After all, what’s to stop Mueller from threatening to issue a subpoena compelling Trump’s appearance before the grand jury if he declines to submit to an interview? Even if Mueller should not do that, nothing says he could not do it. If he did, then Trump — despite the lack of just cause — would be put to an array of fraught choices — much to the delight, no doubt, of the Democratic partisans on Mueller’s staff. The president would have to (a) submit to questioning and risk that Mueller would decide his answers somehow incriminated him; (b) invoke executive privilege at the political cost of adversaries’ claiming he was concealing criminal misconduct or some kind of collusion with Russia; or (c) fire Mueller and risk comparisons to Watergate and calls for his impeachment — even though the Watergate special prosecutor had compelling evidence of President Nixon’s criminal culpability before demanding that the president submit to law-enforcement demands.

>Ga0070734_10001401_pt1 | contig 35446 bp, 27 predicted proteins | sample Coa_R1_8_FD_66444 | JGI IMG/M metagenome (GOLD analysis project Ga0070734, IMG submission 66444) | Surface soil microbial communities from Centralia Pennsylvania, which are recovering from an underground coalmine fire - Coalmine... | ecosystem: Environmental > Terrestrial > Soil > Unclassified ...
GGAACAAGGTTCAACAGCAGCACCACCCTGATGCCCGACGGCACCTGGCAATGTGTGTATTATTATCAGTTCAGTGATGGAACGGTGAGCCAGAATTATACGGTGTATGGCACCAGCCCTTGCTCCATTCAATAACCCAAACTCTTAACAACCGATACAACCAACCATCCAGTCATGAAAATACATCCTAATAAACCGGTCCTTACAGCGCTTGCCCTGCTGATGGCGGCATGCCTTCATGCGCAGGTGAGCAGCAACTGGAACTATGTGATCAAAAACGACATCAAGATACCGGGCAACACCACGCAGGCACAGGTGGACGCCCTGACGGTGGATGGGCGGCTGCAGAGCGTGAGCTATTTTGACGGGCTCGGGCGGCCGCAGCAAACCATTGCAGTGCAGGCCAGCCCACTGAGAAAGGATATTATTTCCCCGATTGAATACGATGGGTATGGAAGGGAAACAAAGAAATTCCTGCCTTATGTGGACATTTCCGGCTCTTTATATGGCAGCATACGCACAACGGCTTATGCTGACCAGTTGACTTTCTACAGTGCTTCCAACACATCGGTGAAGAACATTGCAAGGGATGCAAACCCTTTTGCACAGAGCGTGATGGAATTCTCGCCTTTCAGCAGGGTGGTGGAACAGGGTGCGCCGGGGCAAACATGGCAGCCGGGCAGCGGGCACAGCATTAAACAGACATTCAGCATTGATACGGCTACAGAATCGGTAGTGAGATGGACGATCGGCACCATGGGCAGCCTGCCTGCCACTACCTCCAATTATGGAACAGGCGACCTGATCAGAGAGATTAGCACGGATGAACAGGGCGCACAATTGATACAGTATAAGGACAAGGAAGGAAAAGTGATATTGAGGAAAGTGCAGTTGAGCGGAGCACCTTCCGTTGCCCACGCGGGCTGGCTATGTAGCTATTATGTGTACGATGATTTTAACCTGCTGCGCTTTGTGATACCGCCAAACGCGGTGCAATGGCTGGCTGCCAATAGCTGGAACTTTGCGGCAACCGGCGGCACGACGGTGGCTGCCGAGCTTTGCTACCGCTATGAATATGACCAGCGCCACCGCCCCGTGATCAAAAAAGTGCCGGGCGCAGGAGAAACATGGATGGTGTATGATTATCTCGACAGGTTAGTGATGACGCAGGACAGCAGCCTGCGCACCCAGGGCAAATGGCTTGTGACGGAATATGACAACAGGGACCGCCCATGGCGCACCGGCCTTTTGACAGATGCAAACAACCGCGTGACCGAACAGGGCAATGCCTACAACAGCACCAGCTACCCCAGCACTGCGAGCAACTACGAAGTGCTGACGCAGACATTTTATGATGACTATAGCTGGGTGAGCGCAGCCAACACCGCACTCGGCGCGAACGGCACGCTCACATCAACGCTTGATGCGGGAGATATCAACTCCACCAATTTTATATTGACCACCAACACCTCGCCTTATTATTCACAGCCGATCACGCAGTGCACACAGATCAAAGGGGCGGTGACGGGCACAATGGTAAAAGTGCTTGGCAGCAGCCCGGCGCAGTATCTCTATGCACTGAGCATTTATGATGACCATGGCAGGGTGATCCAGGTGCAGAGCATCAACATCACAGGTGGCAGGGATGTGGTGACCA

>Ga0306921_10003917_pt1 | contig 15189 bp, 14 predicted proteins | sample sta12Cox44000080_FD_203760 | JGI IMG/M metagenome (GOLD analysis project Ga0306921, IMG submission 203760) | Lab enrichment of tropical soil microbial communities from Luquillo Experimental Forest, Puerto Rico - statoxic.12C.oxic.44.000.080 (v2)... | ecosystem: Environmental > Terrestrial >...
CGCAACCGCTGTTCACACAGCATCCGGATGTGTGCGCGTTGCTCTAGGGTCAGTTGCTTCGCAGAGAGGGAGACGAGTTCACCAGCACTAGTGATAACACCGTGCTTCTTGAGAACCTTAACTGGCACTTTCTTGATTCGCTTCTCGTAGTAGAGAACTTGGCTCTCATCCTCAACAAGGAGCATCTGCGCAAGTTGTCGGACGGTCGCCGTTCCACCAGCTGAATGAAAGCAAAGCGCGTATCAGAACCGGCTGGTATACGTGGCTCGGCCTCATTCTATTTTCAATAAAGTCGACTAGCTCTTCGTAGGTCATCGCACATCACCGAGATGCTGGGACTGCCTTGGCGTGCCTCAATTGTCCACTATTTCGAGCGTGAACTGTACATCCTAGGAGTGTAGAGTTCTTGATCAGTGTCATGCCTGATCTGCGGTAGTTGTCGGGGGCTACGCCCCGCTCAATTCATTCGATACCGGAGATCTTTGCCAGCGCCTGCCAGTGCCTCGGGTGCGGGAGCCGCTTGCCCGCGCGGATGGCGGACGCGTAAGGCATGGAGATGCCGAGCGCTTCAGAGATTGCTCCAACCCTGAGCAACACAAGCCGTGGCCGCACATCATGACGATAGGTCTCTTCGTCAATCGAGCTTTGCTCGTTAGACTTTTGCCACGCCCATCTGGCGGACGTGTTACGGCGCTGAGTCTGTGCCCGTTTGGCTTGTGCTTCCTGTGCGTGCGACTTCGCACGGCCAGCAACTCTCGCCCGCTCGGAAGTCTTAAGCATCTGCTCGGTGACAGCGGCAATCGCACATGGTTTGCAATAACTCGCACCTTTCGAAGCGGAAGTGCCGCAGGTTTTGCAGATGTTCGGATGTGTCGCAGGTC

The answer to the “What’s to stop Mueller?” question should be obvious. It is the Justice Department. Alas, the answer eludes us because Deputy Attorney General Rod Rosenstein has been AWOL for seven months. We seem to have forgotten that Mueller answers to Rosenstein — and Rosenstein seems only too happy to have us forget.